This year, we welcome the return of Ron Carlson, whose renown as a master of the short story is matched only by his excellence and generosity as a teacher—as those in his workshop are bound to discover. And this year, Carlson returns with a just-published first book of poetry under his belt. With five novels, five collections of short stories, a non-fiction book about the craft of writing, book reviews and articles and now a collection of poems, Carlson seems to have covered the waterfront, genre-ly speaking. Let’s not forget a National Endowment for the Arts Fellowship in Fiction, the Aspen Prize for Literature and a National Society of Arts and Letters Literature Award.
Carlson’s stories have been published widely (The New Yorker, Harpers, Esquire, GQ, Ploughshares, One Story); selected for Best American Short Stories and The O’Henry Prize Stories; and read on NPR. “These stories,” writes Stephen King, referring to “A Kind of Flying,” a compilation from Carlson’s first three (now out of print) collections, “are full of surprises, jolts, and lightning strikes of recognition. Do yourself a favor,” he suggests, “and read Ron Carlson.”
Carlson is recognized for his ability to depict men doing the best they can under situations perplexing, puzzling and oh so very real. As Antonya Nelson wrote: “Ron Carlson’s characters embrace a sophisticated, earthy, heroic morality. They are the fellows you hope will teach your children, marry your sisters, tell you stories.” Well, maybe not all of them (Bigfoot comes to mind), but even so we admire the veracity with which Carlson has portrayed them; these are men we know, we recognize their struggles.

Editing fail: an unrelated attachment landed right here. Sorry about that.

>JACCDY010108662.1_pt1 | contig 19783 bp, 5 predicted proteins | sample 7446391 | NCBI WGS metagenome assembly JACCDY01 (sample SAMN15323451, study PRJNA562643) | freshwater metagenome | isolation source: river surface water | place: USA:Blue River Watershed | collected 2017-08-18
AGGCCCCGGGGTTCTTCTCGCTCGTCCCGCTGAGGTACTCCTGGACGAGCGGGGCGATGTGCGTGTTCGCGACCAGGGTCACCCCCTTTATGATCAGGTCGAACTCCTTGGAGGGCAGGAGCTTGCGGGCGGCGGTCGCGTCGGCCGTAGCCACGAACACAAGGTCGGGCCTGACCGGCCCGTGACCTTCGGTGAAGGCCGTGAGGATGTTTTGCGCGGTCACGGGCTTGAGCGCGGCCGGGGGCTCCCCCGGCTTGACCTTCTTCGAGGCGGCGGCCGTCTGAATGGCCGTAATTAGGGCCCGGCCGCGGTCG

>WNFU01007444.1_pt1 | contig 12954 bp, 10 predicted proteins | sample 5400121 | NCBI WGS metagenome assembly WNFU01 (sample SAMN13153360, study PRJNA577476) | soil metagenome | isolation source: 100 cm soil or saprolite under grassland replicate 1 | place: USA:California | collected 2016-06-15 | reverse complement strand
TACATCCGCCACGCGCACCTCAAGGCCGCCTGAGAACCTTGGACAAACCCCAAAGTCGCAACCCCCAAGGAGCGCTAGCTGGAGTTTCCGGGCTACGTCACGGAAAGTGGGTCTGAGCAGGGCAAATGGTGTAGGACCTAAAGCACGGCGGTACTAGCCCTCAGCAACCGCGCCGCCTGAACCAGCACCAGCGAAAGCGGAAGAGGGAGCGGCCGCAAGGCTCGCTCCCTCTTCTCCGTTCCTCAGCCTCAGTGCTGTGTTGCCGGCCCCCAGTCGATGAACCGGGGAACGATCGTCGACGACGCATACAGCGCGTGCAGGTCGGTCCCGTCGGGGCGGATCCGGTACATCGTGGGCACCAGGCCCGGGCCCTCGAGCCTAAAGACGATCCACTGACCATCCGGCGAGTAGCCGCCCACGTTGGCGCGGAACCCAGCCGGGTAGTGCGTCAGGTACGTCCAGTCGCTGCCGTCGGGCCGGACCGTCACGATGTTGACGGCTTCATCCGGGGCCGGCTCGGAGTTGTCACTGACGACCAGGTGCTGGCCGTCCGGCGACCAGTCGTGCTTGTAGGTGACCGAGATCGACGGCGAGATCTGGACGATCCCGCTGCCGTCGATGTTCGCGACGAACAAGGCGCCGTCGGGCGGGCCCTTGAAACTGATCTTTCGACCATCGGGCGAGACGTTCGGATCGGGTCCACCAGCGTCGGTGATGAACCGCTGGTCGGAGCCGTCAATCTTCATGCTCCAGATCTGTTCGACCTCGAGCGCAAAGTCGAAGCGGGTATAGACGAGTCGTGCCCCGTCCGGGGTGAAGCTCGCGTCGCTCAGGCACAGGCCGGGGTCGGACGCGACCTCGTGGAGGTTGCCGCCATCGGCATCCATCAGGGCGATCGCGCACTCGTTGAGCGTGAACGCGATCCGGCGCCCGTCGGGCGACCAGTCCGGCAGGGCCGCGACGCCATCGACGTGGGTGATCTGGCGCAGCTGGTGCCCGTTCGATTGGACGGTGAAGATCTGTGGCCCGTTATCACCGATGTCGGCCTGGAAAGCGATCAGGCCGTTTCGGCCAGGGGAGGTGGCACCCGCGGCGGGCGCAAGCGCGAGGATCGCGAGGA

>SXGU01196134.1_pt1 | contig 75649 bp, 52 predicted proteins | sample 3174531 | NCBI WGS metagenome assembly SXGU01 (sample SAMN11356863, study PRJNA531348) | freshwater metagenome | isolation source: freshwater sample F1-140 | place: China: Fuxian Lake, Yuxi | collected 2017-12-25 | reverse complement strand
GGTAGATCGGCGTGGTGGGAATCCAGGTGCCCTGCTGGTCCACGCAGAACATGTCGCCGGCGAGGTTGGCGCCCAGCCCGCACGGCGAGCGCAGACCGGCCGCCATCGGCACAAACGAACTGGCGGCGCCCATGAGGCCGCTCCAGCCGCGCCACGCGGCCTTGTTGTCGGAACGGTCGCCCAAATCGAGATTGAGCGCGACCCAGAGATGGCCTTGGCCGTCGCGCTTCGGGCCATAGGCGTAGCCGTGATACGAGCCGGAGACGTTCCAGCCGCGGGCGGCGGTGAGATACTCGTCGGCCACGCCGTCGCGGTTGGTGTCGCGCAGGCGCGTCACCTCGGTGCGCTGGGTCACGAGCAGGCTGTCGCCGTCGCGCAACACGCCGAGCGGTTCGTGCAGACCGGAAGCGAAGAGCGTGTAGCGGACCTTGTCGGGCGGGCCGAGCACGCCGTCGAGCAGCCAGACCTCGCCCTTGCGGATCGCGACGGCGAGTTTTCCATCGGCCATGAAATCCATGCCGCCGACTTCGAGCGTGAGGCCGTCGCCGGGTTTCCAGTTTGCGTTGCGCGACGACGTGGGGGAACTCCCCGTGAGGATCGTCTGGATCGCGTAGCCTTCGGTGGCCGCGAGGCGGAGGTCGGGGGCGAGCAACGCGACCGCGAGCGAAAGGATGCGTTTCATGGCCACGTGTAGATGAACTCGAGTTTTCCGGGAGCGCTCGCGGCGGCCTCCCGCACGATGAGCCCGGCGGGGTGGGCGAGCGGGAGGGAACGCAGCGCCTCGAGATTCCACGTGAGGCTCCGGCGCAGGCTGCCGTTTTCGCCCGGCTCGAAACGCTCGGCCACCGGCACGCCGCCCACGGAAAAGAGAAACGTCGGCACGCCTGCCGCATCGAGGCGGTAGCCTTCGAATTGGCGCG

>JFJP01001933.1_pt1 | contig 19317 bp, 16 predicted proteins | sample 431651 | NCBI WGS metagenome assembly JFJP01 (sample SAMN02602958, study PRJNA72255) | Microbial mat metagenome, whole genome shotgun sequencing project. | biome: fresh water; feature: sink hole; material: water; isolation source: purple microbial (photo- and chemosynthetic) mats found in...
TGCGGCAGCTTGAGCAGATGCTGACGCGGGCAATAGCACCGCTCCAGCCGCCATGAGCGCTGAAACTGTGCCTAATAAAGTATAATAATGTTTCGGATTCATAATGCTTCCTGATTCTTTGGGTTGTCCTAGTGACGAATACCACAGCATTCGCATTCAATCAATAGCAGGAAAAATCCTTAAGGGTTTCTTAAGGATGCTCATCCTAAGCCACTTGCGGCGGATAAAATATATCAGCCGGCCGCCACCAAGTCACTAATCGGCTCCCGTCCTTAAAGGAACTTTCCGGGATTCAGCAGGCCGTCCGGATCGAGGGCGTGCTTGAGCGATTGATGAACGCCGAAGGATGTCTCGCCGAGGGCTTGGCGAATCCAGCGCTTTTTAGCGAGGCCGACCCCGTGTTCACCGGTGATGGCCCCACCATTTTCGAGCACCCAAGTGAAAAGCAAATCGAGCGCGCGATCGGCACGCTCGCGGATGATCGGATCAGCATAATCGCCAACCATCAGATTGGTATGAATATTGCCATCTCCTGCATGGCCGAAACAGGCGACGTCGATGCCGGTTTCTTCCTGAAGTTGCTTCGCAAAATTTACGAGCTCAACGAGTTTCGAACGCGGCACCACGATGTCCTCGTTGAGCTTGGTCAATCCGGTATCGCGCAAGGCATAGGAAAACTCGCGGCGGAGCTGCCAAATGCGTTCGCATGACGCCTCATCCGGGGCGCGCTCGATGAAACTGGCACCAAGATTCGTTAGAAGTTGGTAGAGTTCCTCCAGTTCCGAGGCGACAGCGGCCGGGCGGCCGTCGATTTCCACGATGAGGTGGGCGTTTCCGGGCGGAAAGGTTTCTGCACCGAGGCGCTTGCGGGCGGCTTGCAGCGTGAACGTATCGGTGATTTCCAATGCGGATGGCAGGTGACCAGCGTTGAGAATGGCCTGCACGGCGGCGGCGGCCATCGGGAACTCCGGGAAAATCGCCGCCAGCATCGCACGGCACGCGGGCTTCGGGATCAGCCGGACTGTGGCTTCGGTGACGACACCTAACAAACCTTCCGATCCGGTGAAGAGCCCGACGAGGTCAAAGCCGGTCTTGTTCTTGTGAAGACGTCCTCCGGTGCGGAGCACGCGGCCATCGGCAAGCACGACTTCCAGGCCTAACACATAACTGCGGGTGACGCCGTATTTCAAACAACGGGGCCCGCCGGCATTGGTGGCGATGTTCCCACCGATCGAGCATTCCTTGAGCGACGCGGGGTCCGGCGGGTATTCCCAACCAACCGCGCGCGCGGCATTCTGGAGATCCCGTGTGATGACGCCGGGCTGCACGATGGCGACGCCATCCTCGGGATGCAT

But, of course, that’s not all. Carlson’s skills are wide ranging; many of his stories encompass a much-loved, quirky sense of humor. In “Bigfoot Stole My Wife,” we are left to wonder about the distraught husband’s state of mind; is blaming Bigfoot some sort of crazed reaction to being dumped? Then we find the sequel story “I Am Bigfoot,” in which Bigfoot admits not that he stole her but that women come to him when he calls — he’s sorry, sort of, but what can he do? In “What We Wanted To Do,” a medieval engineer writes a detailed post-beta-trial report to the boss about the new defense technology of pitching boiling oil over the ramparts, which, although it fails this first time out, really does show a lot of promise. Carlson’s precise attention to detail and character bring these rather wild premises to life.
Carlson has also written five novels, including “Five Skies” (2007) and “The Signal” (2009), published to critical acclaim. “Five Skies” was a New Yorker Notable, named by the LA Times as one of The Best Books of the Year in 2007, and was chosen for Rhode Island’s One Book, One State in 20o9.
In September of 2007, he published “Ron Carlson Writes a Story,” which grew out of his decades of teaching. In it, he explicates, in very useful and inspiring detail, how he created one of his short stories, “The Governor’s Ball.” True to the writers’ credo, he is not only telling but showing us the where, when and why of craft decisions during the story’s creation; he shows us what was inspiration and what was the due work, the one foot in front of the other march to completion. If you could take only one craft book to a desert island, I’d say, take this one.